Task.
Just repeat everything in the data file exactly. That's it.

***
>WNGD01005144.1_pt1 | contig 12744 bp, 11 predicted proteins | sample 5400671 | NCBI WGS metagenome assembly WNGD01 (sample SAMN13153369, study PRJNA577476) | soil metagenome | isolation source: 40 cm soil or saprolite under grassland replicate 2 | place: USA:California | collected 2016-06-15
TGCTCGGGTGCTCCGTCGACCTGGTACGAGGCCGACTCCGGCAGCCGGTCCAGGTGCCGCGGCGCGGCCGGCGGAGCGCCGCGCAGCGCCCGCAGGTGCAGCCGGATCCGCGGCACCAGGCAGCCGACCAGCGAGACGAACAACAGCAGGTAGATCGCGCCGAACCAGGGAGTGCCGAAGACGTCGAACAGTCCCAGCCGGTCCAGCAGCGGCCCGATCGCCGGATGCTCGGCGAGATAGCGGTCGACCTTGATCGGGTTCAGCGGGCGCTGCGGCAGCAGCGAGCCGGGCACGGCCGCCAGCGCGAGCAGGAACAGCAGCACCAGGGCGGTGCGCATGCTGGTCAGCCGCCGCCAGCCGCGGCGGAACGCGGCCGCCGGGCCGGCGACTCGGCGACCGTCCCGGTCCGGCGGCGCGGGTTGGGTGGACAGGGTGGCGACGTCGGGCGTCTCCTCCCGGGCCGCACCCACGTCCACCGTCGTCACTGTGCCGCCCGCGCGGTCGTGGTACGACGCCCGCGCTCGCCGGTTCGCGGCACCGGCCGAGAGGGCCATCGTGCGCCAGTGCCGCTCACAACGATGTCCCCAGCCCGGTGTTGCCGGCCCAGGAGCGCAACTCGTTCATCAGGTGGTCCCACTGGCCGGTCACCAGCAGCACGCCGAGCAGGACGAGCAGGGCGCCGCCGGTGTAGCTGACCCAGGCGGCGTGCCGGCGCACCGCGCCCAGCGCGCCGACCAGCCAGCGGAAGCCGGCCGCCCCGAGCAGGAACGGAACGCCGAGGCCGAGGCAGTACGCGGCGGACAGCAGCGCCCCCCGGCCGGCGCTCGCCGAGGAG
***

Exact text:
>WNGD01005144.1_pt1 | contig 12744 bp, 11 predicted proteins | sample 5400671 | NCBI WGS metagenome assembly WNGD01 (sample SAMN13153369, study PRJNA577476) | soil metagenome | isolation source: 40 cm soil or saprolite under grassland replicate 2 | place: USA:California | collected 2016-06-15
TGCTCGGGTGCTCCGTCGACCTGGTACGAGGCCGACTCCGGCAGCCGGTCCAGGTGCCGCGGCGCGGCCGGCGGAGCGCCGCGCAGCGCCCGCAGGTGCAGCCGGATCCGCGGCACCAGGCAGCCGACCAGCGAGACGAACAACAGCAGGTAGATCGCGCCGAACCAGGGAGTGCCGAAGACGTCGAACAGTCCCAGCCGGTCCAGCAGCGGCCCGATCGCCGGATGCTCGGCGAGATAGCGGTCGACCTTGATCGGGTTCAGCGGGCGCTGCGGCAGCAGCGAGCCGGGCACGGCCGCCAGCGCGAGCAGGAACAGCAGCACCAGGGCGGTGCGCATGCTGGTCAGCCGCCGCCAGCCGCGGCGGAACGCGGCCGCCGGGCCGGCGACTCGGCGACCGTCCCGGTCCGGCGGCGCGGGTTGGGTGGACAGGGTGGCGACGTCGGGCGTCTCCTCCCGGGCCGCACCCACGTCCACCGTCGTCACTGTGCCGCCCGCGCGGTCGTGGTACGACGCCCGCGCTCGCCGGTTCGCGGCACCGGCCGAGAGGGCCATCGTGCGCCAGTGCCGCTCACAACGATGTCCCCAGCCCGGTGTTGCCGGCCCAGGAGCGCAACTCGTTCATCAGGTGGTCCCACTGGCCGGTCACCAGCAGCACGCCGAGCAGGACGAGCAGGGCGCCGCCGGTGTAGCTGACCCAGGCGGCGTGCCGGCGCACCGCGCCCAGCGCGCCGACCAGCCAGCGGAAGCCGGCCGCCCCGAGCAGGAACGGAACGCCGAGGCCGAGGCAGTACGCGGCGGACAGCAGCGCCCCCCGGCCGGCGCTCGCCGAGGAG